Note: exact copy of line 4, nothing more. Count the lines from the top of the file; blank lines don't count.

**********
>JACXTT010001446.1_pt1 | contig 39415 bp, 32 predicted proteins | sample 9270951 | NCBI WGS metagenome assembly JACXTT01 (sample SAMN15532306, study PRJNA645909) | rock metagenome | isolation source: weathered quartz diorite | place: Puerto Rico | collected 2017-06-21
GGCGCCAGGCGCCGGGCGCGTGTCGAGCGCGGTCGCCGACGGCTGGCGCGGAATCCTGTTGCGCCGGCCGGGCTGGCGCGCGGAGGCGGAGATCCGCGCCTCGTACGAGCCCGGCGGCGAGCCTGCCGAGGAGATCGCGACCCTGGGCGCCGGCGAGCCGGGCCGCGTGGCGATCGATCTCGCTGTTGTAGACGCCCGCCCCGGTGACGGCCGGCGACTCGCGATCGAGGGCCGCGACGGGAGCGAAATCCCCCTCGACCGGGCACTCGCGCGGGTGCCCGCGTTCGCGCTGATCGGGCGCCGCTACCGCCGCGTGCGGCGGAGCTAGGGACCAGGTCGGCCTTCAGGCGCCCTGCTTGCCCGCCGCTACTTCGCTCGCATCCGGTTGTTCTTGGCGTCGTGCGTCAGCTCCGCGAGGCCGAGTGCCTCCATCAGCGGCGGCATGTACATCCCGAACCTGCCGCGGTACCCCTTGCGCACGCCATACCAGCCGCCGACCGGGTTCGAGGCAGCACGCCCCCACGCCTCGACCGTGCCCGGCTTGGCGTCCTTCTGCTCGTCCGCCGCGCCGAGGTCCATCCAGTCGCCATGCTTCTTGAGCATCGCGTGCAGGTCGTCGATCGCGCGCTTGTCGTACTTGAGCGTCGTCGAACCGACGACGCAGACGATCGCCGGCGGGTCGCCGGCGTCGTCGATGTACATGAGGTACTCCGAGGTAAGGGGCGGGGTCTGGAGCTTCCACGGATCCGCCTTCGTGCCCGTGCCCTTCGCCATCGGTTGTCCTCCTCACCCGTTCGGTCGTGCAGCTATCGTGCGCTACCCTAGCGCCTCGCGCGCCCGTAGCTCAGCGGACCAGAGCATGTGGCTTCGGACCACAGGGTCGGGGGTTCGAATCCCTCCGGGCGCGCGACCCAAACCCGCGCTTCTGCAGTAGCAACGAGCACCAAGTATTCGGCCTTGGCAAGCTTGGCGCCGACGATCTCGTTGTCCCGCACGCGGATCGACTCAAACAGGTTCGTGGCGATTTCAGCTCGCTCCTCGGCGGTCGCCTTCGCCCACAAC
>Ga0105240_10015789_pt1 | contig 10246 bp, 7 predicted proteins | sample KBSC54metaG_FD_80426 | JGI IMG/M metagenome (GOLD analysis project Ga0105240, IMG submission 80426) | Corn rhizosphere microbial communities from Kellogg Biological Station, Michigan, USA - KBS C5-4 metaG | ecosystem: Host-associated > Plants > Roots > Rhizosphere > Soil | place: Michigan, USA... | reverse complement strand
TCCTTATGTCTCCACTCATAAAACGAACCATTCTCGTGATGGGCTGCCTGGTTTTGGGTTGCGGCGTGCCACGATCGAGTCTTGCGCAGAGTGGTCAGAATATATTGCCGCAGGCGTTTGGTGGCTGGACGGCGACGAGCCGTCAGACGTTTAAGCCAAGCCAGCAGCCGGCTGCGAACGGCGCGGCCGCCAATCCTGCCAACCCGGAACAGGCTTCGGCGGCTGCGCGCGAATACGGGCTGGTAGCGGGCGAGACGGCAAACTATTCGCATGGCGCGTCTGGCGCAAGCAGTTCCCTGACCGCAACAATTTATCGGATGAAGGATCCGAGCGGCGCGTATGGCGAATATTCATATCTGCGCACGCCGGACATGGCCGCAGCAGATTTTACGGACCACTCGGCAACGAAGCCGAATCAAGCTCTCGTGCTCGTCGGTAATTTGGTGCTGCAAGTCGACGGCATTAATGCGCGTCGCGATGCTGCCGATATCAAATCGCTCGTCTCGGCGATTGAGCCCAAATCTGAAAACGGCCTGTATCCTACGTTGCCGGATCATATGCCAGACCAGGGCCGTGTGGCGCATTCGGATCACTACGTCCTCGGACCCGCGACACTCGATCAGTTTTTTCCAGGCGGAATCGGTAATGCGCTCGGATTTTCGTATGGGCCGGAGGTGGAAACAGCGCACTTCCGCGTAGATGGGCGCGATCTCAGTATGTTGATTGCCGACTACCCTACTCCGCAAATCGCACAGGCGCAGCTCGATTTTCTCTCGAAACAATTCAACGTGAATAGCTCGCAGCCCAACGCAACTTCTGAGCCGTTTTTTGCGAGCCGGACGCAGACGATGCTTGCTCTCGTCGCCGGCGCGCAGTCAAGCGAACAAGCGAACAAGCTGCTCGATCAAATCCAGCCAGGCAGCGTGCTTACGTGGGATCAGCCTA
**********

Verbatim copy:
TCCTTATGTCTCCACTCATAAAACGAACCATTCTCGTGATGGGCTGCCTGGTTTTGGGTTGCGGCGTGCCACGATCGAGTCTTGCGCAGAGTGGTCAGAATATATTGCCGCAGGCGTTTGGTGGCTGGACGGCGACGAGCCGTCAGACGTTTAAGCCAAGCCAGCAGCCGGCTGCGAACGGCGCGGCCGCCAATCCTGCCAACCCGGAACAGGCTTCGGCGGCTGCGCGCGAATACGGGCTGGTAGCGGGCGAGACGGCAAACTATTCGCATGGCGCGTCTGGCGCAAGCAGTTCCCTGACCGCAACAATTTATCGGATGAAGGATCCGAGCGGCGCGTATGGCGAATATTCATATCTGCGCACGCCGGACATGGCCGCAGCAGATTTTACGGACCACTCGGCAACGAAGCCGAATCAAGCTCTCGTGCTCGTCGGTAATTTGGTGCTGCAAGTCGACGGCATTAATGCGCGTCGCGATGCTGCCGATATCAAATCGCTCGTCTCGGCGATTGAGCCCAAATCTGAAAACGGCCTGTATCCTACGTTGCCGGATCATATGCCAGACCAGGGCCGTGTGGCGCATTCGGATCACTACGTCCTCGGACCCGCGACACTCGATCAGTTTTTTCCAGGCGGAATCGGTAATGCGCTCGGATTTTCGTATGGGCCGGAGGTGGAAACAGCGCACTTCCGCGTAGATGGGCGCGATCTCAGTATGTTGATTGCCGACTACCCTACTCCGCAAATCGCACAGGCGCAGCTCGATTTTCTCTCGAAACAATTCAACGTGAATAGCTCGCAGCCCAACGCAACTTCTGAGCCGTTTTTTGCGAGCCGGACGCAGACGATGCTTGCTCTCGTCGCCGGCGCGCAGTCAAGCGAACAAGCGAACAAGCTGCTCGATCAAATCCAGCCAGGCAGCGTGCTTACGTGGGATCAGCCTA